Just as freedom and captivity crossed at the intersection a few days ago…abundance and need passed each other at the grocery store today.
I was studying the cans of food preparing for a girlfriends’ camping trip this weekend when I heard the little voice.
“Grandpa, why do some people have hundreds of food at home and then still buy more hundreds of food?”
Time stood still for me as I forgot what I was looking for and instead stole a glance to where I’d heard the cheerfully innocent voice.
It belonged to a little boy, about six or seven, with circles under his sparkly eyes and a youthful energy in his skinny frame.
His “grandpa,” stood near him, looking worn and in need of a haircut and shave, but with a kind face. And bent over a child-size wheelchair carrying the little boy’s sister.
The boy’s question echoed in my mind and something inside of me instinctively knew they were in need. Why else would he look with wonder at the abundance of others?
I continued through the aisles, distracted by my thoughts and keeping an eye on the family. A middle-aged woman with them was carefully filling the cart while the man kept the children occupied.
I saw the face of the wheelchair-bound girl. Something was wrong. Her dark bluish-purple lips. The pale face. The sadness and maturity in her eyes.
My heart was being tugged.
All sorts of arguments formed in my mind. He might be offended if I tried to help. Perhaps they misused their money. What would I say anyway? How would I approach?
Lord, give me an opportunity to help them.
And in one of those rare, clear-headed instances, I knew He would not give me an ‘opportunity.’ Because He wanted me to step out in faith—simply seeing them was the opportunity.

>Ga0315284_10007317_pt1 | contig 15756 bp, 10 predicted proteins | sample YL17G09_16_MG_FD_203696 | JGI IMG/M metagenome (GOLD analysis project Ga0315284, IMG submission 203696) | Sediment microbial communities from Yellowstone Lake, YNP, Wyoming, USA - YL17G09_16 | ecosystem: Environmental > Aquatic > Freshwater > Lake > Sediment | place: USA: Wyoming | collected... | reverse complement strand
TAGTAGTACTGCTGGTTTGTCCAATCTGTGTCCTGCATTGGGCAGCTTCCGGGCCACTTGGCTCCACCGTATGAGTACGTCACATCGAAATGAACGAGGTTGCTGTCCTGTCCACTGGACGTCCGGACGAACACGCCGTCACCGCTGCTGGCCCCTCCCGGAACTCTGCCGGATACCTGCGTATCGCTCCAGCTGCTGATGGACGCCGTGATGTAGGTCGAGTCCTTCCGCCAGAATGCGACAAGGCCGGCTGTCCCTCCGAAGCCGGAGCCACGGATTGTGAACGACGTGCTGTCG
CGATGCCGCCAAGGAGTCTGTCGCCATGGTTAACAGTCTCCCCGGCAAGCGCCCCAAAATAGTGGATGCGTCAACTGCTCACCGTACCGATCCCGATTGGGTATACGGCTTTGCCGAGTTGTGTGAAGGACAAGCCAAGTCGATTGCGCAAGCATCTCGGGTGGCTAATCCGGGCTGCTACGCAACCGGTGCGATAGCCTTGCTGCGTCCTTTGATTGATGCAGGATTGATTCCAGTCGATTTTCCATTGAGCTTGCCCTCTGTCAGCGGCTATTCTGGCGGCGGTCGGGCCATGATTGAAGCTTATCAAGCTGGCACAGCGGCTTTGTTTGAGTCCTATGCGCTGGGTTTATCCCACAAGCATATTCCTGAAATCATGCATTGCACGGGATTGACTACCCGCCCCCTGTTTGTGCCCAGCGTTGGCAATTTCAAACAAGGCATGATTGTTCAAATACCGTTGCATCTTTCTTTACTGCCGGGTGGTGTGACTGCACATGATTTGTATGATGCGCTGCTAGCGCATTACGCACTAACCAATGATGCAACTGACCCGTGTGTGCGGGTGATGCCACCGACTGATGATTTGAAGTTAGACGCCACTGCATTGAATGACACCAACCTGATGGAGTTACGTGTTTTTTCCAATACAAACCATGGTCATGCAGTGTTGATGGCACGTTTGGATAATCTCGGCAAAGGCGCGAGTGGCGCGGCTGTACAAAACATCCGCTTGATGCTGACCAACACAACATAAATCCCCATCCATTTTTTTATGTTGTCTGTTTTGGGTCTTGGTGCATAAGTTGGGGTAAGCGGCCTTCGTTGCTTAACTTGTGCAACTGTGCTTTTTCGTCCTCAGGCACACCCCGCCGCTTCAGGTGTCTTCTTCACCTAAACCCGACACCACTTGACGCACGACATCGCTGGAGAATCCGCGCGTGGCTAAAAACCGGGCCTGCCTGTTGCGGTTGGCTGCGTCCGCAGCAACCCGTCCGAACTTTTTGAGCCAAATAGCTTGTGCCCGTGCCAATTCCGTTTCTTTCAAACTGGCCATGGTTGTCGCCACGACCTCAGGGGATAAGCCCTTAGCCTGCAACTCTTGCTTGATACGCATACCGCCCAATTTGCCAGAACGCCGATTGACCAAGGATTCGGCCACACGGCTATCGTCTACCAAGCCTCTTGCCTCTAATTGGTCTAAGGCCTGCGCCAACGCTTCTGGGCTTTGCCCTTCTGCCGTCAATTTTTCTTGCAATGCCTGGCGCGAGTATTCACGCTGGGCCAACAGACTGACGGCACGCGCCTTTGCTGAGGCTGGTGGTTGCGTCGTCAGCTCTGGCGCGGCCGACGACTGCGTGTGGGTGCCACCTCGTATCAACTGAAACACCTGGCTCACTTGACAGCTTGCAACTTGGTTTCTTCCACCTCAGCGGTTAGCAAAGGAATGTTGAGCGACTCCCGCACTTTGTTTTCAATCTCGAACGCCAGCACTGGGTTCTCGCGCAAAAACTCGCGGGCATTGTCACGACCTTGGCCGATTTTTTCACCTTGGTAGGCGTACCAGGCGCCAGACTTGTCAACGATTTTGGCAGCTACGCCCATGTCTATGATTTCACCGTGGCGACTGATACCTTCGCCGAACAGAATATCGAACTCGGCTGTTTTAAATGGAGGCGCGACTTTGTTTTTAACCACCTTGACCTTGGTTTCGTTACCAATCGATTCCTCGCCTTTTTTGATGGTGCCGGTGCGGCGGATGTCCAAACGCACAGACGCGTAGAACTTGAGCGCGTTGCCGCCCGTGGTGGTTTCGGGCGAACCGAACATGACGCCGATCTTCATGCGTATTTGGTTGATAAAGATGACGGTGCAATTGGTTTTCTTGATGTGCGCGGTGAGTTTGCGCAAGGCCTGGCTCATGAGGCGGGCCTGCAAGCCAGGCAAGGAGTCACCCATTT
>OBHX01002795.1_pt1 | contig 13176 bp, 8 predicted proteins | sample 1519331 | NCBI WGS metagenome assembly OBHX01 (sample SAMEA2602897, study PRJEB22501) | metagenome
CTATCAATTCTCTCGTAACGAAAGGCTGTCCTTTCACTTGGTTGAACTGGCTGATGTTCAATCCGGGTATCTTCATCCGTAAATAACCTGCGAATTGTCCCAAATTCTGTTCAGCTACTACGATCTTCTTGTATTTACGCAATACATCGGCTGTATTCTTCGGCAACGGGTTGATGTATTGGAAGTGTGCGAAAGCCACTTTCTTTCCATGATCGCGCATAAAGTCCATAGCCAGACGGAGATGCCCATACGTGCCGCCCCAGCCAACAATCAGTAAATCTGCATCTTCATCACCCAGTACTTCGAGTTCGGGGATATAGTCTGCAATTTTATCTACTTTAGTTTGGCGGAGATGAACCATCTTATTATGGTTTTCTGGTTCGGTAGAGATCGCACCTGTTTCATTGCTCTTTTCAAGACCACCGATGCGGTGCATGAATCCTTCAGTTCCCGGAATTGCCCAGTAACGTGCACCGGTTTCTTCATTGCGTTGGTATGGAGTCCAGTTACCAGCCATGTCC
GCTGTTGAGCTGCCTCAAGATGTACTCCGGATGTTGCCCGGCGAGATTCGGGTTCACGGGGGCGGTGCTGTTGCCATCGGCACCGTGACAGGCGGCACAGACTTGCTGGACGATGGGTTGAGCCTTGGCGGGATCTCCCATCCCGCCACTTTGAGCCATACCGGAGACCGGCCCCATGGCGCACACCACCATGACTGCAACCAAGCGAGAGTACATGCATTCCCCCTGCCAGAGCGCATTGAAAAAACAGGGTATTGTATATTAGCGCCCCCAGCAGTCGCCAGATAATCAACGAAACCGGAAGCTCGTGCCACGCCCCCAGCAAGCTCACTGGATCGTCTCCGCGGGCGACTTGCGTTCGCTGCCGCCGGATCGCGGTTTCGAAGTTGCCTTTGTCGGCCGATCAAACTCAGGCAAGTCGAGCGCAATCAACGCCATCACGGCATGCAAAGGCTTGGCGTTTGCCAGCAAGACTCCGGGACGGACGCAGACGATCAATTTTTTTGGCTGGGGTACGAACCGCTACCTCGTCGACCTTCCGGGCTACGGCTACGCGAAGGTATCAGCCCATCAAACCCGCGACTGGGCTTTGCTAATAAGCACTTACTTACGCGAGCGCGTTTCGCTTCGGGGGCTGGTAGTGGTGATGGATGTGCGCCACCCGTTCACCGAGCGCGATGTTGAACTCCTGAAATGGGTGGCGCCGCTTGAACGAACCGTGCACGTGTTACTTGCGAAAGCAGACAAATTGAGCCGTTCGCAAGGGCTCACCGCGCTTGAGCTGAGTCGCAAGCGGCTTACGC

So I awkwardly approached them.
And said how sweet their kids had been, how I’d enjoyed watching them and could I buy them a treat?
My heart officially melted in the freezer aisle when I saw their eager faces.
And the beauty in that older man’s face! His scruffiness and not-so-good-smellingness couldn’t hide his love and tenderness for these children as we talked in that aisle. About the little girl’s many medical problems. About what kind of ice cream the boy liked (vanilla! With all those amazing choices, he wanted vanilla!). About the popsicles the girl could eat—because usually she was fed through a feeding tube. About nurses and doctors and hospitals and diagnoses (I was in my scrubs). About a possible surgery for her that could either help her…or take her life.
I cried on the way home, mascara bleeding into my eyes as I thought about this little girl who might not grow old enough to wear mascara. It was heartbreaking. But there was more to it than that. Somehow, in giving the gift, I was given one in return.
Abundance and Need chatted in the grocery store, yet when I think about the love that flourished in this family despite incredible trials…
I’m not really sure anymore which one of us was in need and which one had abundance.